Energy costs are typically a major component of overall operating and maintenance (O&M) costs in surface finishing plants and have a significant impact on plant profitability. Many plating plants in North America are aging, and equipment is in poor condition and inefficient. Much of the equipment in these plating plants is obsolete and based on old design principles. There are substantial opportunities for cost savings in a modern, renovated or constructed plating plant by planning for energy efficiency in plant design. A well designed plating plant will be optimized to reduce not only energy usage but all manufacturing wastes.
Energy is consumed in surface finishing processes in a variety of ways, including: process solution heating and cooling, part drying, fluid transfer, material handling, rectification, solution agitation and filtration, ventilation and makeup air processing, and water and wastewater treatment. Assessment of these existing processes provides information for estimating the savings/payback opportunity for energy efficiency process improvement.
General approaches to reducing energy usage include:
• Right-Size Equipment: Tanks and other equipment are often oversized, and smaller equipment can often meet process needs at much lower energy load. Oversized fans and blowers can waste enormous energy.
• Orient Process Tanks Vertically: Vertically oriented tanks have a lower open surface area to volume ratio than horizontal tanks and heat loss and ventilation requirements are reduced.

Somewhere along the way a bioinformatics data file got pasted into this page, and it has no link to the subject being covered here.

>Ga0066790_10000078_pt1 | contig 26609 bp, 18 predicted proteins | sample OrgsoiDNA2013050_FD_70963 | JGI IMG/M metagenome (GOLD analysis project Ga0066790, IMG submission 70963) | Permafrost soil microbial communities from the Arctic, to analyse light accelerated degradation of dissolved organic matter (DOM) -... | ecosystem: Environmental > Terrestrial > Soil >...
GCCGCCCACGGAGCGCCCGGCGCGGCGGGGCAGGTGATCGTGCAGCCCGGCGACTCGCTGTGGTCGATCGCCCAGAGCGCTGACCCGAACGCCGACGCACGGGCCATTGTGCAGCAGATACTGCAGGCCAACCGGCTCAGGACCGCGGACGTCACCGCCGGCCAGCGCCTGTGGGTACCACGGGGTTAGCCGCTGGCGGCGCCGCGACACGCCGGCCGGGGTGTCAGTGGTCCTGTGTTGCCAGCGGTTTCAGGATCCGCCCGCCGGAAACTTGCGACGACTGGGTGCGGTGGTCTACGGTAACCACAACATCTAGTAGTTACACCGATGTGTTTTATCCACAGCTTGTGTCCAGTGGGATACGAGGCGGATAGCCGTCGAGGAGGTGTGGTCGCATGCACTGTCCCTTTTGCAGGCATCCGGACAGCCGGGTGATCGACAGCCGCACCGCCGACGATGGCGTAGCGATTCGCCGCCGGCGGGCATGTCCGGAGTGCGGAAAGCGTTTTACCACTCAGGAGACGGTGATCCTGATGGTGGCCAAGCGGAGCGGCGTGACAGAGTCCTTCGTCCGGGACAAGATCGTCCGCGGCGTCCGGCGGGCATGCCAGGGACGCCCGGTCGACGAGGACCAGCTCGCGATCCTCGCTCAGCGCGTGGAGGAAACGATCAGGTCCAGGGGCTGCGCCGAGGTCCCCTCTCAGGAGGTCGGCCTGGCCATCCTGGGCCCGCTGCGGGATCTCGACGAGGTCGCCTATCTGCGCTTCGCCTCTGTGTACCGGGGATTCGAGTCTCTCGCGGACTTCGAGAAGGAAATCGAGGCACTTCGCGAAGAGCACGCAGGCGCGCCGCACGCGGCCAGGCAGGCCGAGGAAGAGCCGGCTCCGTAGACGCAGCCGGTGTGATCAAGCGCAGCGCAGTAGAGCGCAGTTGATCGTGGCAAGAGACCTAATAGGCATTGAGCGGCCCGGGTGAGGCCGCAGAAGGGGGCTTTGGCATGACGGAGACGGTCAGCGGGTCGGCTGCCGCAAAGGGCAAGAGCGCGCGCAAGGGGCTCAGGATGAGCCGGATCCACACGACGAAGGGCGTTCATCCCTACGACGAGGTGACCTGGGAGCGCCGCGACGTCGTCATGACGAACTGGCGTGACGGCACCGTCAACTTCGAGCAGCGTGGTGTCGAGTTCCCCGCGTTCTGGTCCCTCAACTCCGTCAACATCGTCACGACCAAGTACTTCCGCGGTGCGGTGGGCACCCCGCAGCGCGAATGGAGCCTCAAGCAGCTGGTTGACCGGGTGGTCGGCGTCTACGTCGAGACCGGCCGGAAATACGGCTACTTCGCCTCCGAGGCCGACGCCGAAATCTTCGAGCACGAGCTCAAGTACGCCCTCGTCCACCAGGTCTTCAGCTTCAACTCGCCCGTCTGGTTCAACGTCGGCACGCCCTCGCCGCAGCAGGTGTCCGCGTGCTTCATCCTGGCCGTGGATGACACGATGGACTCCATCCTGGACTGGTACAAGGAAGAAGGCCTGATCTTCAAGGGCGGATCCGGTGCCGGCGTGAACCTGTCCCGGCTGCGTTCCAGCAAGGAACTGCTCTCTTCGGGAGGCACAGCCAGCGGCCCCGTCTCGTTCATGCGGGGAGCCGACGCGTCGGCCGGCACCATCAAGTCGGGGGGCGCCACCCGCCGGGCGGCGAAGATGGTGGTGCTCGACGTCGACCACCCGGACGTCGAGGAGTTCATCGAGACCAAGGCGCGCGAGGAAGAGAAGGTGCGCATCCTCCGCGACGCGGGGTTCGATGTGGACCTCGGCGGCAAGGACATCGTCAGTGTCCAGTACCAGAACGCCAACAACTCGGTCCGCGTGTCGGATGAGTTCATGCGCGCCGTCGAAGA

• Manage Process Readiness: Process equipment can be cycled automatically between inactive, standby, and active operating modes, based on the production schedule, so that processes are ready for production only when needed and energy usage is minimized when there is reduced or zero production demand. Operating variables that should be controlled include: process solution temperatures, agitation, filtration, and ventilation.
• Optimize Time, Concentration, and Temperature: Optimize process solution concentration and temperature and cycle time balance for synergistic impacts on heating & cooling, ventilation needs, solution dragout, operating hours, and production throughput.
• Optimize Plating Current Density: Plating efficiency varies as a function of current density and solution operating parameters.
• Manage Process Solution & Rinse Agitation: Process solutions are often over-agitated and rinses only need to be agitated when parts are in the rinse tank. Use more efficient regenerative blowers rather than compressed air for agitation.
• Use Push-Pull Ventilation: Push-Pull ventilation operates at lower ventilation rates and is often more effective when ventilation systems are designed correctly.
• Insulate Process Tanks & Piping: Generally tanks and piping operating with fluids ≥ 140°F or below 70°F should be insulated for energy efficiency.
• Minimize Piping & Ventilation Duct Runs: Optimize piping layouts to reduce the total length of plant piping runs and minimize heating & cooling losses and pump energy. Optimize ventilation duct layouts to reduce fan energy.
• Utilize Automatic Tank Covers: Automatic tank covers and ventilation dampers can be integrated to ramp down ventilation when covers are closed to minimize surface heat loss and ventilation requirements. Covers are normally open only when loading and unloading process tanks.
• Design Part Dryers for Energy Efficiency: Design dryers with air recirculation. Avoid the use of compressed air for part blow-off. Right size fans and blowers.